When Hopkins announced that classes were moving online for the rest of the semester, professors in all departments were forced to think of ways to keep students engaged while still being able to effectively teach material. Perhaps this transition was most difficult for instructors in the Hopkins Center for Visual Arts (CVA). Students, some used to working with a variety of mediums from oil painting to charcoal, suddenly had to leave many of their art supplies behind. 

Jeremy Zucker releases debut album, love is not dying

Amid the storm of delayed releases to movies and albums, I found myself quite lucky that my most anticipated release of the spring was still on time. On April 17, 24-year-old artist, Jeremy Zucker, released his debut album, love is not dying. 

This week's New Yorker featured a new story from Ben Lerner.

Ben Lerner 's short story “The Media” subverts stylistic norms

In the April 20, 2020 edition of The New Yorker, Ben Lerner’s short story “The Media,” appeared under “fiction.” A writer from Topeka, Kan., Lerner is a distinguished poet, writer and editor (though this list is not exhaustive). Lerner has also been a Fulbright Scholar, National Book Award finalist, Guggenheim Fellow and MacArthur Fellow (again, this list is not exhaustive).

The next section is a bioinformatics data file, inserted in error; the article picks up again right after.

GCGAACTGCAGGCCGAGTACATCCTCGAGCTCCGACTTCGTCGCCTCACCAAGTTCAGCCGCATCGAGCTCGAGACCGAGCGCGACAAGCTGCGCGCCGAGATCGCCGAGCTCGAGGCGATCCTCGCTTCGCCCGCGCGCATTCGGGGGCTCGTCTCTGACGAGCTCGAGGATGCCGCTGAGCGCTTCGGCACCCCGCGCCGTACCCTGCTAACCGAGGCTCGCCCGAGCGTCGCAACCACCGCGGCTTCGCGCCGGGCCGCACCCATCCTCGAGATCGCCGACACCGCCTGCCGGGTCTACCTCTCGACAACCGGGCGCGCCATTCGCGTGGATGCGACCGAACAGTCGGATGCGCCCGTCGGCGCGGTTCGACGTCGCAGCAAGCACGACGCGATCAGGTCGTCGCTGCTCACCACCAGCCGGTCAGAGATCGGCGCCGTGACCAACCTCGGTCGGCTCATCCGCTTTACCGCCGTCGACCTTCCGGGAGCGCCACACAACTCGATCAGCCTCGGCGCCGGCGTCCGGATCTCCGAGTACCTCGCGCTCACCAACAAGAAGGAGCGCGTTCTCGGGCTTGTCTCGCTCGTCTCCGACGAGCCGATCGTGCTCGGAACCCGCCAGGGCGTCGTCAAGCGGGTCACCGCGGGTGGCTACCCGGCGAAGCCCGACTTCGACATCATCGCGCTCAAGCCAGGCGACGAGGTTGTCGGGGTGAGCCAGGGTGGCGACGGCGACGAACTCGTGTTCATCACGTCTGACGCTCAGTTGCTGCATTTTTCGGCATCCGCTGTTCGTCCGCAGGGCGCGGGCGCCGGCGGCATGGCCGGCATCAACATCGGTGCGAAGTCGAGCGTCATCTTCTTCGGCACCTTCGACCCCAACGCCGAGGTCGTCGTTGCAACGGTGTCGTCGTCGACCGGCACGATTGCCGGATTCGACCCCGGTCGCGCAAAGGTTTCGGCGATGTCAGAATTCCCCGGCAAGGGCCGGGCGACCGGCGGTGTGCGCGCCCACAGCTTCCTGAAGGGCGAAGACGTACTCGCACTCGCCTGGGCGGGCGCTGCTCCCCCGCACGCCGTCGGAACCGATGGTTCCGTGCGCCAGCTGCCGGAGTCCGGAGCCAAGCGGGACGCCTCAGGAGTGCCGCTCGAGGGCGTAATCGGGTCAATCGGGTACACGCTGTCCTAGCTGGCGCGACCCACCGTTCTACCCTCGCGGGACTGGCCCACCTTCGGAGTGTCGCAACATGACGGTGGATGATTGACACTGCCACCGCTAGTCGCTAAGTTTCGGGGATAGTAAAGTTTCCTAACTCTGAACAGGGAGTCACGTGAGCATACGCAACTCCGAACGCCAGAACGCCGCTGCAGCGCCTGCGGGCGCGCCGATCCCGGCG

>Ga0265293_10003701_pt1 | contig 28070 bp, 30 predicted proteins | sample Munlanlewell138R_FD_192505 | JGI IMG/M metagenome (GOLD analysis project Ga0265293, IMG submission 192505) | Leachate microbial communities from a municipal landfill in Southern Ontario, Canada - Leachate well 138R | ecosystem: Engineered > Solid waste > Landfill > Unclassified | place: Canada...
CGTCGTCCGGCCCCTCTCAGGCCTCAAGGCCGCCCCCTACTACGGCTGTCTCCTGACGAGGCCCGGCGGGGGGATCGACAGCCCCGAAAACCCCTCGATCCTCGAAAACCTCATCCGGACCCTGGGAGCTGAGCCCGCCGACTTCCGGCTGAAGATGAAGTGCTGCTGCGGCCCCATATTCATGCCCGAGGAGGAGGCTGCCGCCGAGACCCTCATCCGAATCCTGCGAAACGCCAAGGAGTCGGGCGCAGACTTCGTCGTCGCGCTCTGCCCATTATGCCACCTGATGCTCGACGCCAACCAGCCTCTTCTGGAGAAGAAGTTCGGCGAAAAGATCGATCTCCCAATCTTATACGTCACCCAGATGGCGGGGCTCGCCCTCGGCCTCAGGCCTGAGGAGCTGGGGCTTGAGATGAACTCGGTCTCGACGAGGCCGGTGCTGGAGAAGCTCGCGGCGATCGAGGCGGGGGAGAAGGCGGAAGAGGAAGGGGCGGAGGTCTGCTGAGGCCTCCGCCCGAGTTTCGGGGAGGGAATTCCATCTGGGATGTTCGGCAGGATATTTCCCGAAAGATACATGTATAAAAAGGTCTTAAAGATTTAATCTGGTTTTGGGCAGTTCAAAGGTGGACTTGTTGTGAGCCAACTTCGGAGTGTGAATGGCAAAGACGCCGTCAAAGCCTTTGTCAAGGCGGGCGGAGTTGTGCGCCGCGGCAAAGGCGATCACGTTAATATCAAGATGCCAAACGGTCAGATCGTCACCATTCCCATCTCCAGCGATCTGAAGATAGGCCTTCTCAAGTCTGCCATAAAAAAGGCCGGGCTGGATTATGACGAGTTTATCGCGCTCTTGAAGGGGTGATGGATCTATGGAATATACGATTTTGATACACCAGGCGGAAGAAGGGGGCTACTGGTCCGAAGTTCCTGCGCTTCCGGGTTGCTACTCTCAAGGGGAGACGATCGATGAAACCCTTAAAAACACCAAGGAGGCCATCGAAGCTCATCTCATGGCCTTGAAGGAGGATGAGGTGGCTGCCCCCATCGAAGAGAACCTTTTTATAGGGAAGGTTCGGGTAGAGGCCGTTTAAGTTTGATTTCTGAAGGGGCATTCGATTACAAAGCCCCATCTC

Shua at a concert featuring Eurovision 2018 winner Netta.

Eurovision Home Concerts: a pleasing Eurovision Song Contest substitute

I’m not an obsessive for many TV shows, with one exception: the Eurovision Song Contest. Criminally underrated in the U.S., Eurovision is an annual arcade of countries and songs. Set up like a combination of the Olympics and American Idol, Eurovision is my annual fairytale. Each year, various European (and guest) nations toy with songs and artists until they come up with a perfect performance. 

Jeffrey Katzenberg founded Quibi as a way to pair high production value with fast entertainment. 

Quibi's launch fails to live up to hype

Last week saw the launch of Quibi, a new streaming service. Quibi seeks to differentiate itself through mobile-only, short-form content; the episodes of each series on the app are all under 10 minutes, which is seemingly ideal for our generation’s ever diminishing attention span. 

Maria Schrader directed the new Netflix show Unorthodox.

Unorthodox paints poignant picture of family and selfhood

I have a weird obsession with German television and movies. In my humble opinion, the actors, production and motivations behind them are incredibly refreshing in comparison to the U.S. market, where shows are renewed season after season until their wonderfully original premise gets stale and formulaic, just to make a little more money.